Mt. Laurel, in many respects, was the next logical step following the passage of the Fair Housing act in 1968 which outlawed racial discrimination in the sale and rental of housing. While that Act certainly helped many people of color move to more affluent suburban communities, it didn’t do enough for lower income families. It was, and is only a single law dealing with discrimination. Mt. Laurel exposed a problem. Local governments manipulated zoning laws to segregate communities by income and consequently, by race.

Despite the Mt. Laurel Doctrine, local governments have done nothing to encourage economic desegregation. Recognizing this problem, Senator Cory Booker (D-NJ) recently introduced the Housing, Opportunity, Mobility and Equity Act (HOME Act) (not yet assigned a bill number). The bill would close the loop on Mt. Laurel and take the Fair Housing Act to its natural next step. It would promote more inclusive zoning policies in order to economically and thus racially desegregate housing and make it more affordable.

The Act provides that states, cities and counties receiving funding under the Community Development Block Grant Program for infrastructure and housing would be required to develop new strategies to reduce barriers to housing development and creating the housing supply. Governments would be required to support new, inclusive zoning policies which create a “more affordable, elastic and diverse housing supply.” Best practices should include: authorizing higher density, eliminating off street parking requirements, establishing density bonuses, removing height limitations, prohibiting income discrimination, relaxing size restrictions and allowing accessory dwelling units. This list is not complete and are examples of things you don’t see in the suburbs and in planned communities.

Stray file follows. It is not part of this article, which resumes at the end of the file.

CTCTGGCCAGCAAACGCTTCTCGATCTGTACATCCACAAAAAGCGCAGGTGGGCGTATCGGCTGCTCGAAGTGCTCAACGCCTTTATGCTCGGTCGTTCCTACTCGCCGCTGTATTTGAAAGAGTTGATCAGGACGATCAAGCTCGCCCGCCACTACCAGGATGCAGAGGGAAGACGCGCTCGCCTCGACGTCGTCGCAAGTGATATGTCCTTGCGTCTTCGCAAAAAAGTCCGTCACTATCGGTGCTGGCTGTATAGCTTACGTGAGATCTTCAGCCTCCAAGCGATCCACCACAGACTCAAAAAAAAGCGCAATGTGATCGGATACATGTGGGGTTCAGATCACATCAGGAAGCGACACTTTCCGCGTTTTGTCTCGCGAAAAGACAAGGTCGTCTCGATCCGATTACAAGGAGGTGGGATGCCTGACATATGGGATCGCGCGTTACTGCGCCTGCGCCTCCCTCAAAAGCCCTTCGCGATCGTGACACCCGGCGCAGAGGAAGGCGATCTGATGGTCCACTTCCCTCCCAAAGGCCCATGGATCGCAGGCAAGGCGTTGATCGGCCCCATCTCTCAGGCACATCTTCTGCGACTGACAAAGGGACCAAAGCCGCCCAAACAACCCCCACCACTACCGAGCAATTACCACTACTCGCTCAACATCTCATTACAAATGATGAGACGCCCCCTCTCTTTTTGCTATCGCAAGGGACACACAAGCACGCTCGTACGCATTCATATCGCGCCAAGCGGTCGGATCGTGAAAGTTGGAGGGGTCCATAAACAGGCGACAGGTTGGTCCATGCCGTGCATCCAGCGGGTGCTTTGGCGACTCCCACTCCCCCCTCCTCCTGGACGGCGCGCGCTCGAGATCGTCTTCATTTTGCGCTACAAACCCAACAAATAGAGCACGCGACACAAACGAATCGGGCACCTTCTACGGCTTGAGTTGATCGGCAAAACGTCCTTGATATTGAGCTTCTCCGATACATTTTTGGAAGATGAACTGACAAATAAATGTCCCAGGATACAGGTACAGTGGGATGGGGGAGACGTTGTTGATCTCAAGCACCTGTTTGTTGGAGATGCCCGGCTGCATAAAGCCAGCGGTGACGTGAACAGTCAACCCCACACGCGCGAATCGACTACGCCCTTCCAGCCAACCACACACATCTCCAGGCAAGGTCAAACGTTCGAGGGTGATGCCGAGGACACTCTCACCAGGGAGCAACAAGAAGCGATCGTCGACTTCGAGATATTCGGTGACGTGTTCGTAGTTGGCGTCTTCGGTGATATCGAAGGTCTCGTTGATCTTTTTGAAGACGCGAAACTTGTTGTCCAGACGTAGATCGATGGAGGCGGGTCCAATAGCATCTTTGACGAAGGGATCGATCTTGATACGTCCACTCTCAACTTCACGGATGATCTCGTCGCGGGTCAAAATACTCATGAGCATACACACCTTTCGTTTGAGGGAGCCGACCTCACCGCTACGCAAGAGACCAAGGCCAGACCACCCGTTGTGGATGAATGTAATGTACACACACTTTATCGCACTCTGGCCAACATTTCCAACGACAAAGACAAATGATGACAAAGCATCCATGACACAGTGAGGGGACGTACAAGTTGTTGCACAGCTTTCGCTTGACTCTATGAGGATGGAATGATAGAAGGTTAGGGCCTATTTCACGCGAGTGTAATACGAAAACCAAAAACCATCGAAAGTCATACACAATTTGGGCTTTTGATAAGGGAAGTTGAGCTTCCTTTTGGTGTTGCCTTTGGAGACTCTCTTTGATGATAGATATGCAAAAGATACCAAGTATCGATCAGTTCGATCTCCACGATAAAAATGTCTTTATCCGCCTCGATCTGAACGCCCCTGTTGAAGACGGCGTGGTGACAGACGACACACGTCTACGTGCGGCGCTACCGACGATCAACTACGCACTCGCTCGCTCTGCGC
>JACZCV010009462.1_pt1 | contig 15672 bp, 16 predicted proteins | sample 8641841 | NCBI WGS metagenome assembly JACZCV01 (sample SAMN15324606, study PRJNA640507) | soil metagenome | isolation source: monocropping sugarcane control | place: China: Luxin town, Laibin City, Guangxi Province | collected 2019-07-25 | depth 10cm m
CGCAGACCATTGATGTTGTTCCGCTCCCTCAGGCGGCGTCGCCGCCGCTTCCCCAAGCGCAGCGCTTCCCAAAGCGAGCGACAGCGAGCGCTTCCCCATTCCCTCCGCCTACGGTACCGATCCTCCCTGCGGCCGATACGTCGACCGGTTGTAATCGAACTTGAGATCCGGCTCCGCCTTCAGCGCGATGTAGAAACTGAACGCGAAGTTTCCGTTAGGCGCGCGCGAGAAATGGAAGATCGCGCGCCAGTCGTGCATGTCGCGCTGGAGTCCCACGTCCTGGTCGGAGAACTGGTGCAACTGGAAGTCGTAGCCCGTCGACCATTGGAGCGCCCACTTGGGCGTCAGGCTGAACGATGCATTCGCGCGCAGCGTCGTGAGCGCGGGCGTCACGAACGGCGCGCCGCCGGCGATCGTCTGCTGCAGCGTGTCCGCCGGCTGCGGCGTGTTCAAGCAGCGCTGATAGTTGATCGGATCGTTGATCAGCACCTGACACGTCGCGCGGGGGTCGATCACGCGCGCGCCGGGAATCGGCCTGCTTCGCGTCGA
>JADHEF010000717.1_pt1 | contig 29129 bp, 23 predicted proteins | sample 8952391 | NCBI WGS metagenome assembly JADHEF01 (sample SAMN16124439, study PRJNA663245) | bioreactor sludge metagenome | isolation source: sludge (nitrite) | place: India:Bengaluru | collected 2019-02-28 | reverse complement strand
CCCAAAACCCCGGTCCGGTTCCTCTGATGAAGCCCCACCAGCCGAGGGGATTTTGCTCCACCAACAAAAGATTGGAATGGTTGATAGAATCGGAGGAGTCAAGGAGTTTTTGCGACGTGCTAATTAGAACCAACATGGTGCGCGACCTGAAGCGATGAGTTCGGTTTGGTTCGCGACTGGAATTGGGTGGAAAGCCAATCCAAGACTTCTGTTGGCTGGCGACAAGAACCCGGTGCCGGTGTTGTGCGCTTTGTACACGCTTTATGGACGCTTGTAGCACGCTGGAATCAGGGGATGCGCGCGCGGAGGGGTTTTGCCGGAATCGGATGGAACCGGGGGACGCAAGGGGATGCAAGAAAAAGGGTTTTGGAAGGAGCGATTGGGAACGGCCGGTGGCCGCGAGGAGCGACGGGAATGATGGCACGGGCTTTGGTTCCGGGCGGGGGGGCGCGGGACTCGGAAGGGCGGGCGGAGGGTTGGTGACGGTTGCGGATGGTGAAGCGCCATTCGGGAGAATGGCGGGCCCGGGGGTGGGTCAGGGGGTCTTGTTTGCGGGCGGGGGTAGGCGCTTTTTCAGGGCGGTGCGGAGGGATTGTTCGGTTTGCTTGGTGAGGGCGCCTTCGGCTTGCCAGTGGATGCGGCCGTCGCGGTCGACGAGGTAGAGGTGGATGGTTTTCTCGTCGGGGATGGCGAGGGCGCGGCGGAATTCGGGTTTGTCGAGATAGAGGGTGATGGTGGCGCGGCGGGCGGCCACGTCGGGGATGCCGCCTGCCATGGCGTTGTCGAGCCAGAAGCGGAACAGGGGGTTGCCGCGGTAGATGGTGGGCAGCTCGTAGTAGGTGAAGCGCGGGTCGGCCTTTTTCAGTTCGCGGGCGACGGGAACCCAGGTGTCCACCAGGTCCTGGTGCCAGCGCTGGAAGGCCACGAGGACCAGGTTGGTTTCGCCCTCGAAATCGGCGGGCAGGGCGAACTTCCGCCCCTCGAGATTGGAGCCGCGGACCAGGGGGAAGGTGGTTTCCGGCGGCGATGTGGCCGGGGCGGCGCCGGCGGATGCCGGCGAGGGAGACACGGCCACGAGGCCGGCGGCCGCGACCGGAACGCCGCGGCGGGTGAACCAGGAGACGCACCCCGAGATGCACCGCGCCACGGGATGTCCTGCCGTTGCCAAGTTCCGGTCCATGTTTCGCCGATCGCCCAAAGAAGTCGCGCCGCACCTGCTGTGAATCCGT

The Act would also create a new refundable tax credit for renters who pay more than 30% of their income on rent and utilities.

The legislation would also provide local governments with incentives to allow “by right development” so that projects meeting zoning requirements could be administratively approved. If developers can save on the costs of lengthy hearings, the costs could be passed on to the end users, further reducing housing costs. Local elected officials (and staff, for that matter) are painfully blind to their role in the end cost of rents and sale price.

The topic of economic segregation in housing is not often talked about. The fact that it leads to racial segregation means that it should be discussed and addressed. That is not yet addressed by the Fair Housing Act makes it an important topic. President Obama sounded the warnings and Senator Booker’s proposed legislation goes a long way to addressing this important issue. However, ultimately, it will be up to the states to mandate that local governments eliminate economic segregation and take steps similar to Senator Booker’s proposals.